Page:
Your browser doesn't support javascript.

Portal Regional da BVS

Informação e Conhecimento para a Saúde

Home > Pesquisa > ()
Imprimir Exportar

Formato de exportação:


Adicionar mais destinatários
| |

Do Health Care Delivery System Reforms Improve Value? The Jury Is Still Out.

Med Care; 54(1): 55-66, 2016 Jan.
Artigo em Inglês | MEDLINE | ID: mdl-26492216


Widespread restructuring of health delivery systems is underway in the United States to reduce costs and improve the quality of health care.


To describe studies evaluating the impact of system-level interventions (incentives and delivery structures) on the value of US health care, defined as the balance between quality and cost.


We identified articles in PubMed (2003 to July 2014) using keywords identified through an iterative process, with reference and author tracking. We searched tables of contents of relevant journals from August 2014 through 11 August 2015 to update our sample.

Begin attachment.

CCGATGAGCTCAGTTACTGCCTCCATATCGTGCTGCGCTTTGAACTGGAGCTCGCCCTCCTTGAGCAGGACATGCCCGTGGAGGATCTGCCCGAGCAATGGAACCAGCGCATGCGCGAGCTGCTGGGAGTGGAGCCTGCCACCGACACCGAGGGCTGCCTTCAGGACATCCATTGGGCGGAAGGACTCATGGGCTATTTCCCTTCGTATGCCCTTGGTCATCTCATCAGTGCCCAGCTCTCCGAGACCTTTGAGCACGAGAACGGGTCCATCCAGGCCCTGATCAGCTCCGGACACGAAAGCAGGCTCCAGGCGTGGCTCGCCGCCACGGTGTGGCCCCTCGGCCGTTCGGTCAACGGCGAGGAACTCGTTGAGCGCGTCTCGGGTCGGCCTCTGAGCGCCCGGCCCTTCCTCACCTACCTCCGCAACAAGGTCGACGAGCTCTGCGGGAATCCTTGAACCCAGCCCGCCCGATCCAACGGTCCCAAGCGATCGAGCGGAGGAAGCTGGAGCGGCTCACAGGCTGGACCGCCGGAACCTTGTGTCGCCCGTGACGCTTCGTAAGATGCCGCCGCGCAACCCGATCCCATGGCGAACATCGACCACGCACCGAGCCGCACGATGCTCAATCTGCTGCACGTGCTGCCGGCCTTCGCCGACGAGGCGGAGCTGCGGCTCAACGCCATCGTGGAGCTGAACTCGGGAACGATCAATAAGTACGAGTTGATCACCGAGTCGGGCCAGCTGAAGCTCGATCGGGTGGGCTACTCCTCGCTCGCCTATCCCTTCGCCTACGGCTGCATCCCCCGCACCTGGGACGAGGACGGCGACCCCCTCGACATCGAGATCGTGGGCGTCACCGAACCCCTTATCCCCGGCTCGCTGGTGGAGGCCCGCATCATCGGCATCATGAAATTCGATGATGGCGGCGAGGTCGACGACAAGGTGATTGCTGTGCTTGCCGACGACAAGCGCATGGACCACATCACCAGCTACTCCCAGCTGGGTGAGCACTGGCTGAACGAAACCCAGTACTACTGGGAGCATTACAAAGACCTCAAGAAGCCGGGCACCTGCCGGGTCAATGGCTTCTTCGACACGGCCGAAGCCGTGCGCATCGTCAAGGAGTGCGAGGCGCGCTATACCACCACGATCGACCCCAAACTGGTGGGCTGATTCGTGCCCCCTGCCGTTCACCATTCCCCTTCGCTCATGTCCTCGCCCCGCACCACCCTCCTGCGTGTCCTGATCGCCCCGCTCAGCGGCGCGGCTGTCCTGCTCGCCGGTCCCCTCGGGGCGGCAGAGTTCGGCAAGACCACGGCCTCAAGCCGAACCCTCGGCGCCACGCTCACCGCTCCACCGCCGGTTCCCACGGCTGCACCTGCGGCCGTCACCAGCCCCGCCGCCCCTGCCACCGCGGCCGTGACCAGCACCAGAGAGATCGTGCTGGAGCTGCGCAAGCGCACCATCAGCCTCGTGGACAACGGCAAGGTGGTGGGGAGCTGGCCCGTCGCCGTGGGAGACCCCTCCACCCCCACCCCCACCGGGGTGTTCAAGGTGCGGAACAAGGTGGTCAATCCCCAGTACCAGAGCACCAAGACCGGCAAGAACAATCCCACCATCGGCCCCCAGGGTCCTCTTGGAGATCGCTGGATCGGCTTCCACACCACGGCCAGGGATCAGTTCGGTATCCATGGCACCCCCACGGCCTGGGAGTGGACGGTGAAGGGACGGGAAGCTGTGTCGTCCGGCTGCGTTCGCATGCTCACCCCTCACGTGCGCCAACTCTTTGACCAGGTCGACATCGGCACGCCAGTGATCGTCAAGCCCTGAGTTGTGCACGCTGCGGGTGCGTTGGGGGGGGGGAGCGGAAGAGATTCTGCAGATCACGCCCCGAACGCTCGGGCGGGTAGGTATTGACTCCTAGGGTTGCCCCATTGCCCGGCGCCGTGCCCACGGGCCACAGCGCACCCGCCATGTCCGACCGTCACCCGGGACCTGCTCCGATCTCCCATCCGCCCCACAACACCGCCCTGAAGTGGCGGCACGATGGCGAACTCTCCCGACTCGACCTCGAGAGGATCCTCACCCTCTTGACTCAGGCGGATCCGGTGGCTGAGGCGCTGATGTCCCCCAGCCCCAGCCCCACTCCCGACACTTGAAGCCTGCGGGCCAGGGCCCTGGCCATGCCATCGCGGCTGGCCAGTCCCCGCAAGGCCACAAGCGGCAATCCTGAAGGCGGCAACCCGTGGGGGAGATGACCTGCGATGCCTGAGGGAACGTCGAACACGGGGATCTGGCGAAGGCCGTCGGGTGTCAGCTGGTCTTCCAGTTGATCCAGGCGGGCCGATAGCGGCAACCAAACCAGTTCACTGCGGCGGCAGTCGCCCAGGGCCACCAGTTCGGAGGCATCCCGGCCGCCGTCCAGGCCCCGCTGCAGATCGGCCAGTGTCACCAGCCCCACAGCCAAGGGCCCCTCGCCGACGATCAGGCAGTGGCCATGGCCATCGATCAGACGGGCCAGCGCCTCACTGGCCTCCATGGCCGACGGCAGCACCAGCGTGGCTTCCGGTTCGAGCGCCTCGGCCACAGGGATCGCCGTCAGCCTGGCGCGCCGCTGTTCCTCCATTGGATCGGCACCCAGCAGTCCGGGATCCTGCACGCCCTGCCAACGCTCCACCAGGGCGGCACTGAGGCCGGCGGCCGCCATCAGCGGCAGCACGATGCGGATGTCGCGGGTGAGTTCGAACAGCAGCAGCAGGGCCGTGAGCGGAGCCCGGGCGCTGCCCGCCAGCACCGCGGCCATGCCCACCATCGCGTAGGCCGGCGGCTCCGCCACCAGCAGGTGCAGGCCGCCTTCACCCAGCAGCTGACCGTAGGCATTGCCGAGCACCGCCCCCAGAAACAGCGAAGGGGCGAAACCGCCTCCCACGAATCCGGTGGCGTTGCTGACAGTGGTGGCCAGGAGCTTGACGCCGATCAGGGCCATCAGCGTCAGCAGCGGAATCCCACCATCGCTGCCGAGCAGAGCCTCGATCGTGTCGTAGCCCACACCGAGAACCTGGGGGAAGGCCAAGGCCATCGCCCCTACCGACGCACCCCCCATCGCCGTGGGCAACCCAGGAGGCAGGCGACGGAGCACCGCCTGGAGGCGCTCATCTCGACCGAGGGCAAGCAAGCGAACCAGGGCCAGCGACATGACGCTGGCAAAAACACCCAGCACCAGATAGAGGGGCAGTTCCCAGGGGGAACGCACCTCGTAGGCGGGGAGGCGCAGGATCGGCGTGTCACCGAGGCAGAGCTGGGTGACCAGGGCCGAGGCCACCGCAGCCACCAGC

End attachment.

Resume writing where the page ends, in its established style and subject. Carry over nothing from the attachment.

We included prospective or retrospective studies of system-level changes, with a control, reporting both quality and either cost or utilization of resources.


Data about study design, study quality, and outcomes was extracted by one reviewer and checked by a second.


Thirty reports of 28 interventions were included. Interventions included patient-centered medical home implementations (n=12), pay-for-performance programs (n=10), and mixed interventions (n=6); no other intervention types were identified. Most reports (n=19) described both cost and utilization outcomes. Quality, cost, and utilization outcomes varied widely; many improvements were small and process outcomes predominated. Improved value (improved quality with stable or lower cost/utilization or stable quality with lower cost/utilization) was seen in 23 reports; 1 showed decreased value, and 6 showed unchanged, unclear, or mixed results.Study limitations included variability among specific endpoints reported, inconsistent methodologies, and lack of full adjustment in some observational trials. Lack of standardized MeSH terms was also a challenge in the search.


On balance, the literature suggests that health system reforms can improve value. However, this finding is tempered by the varying outcomes evaluated across studies with little documented improvement in outcome quality measures. Standardized measures of value would facilitate assessment of the impact of interventions across studies and better estimates of the broad impact of system change.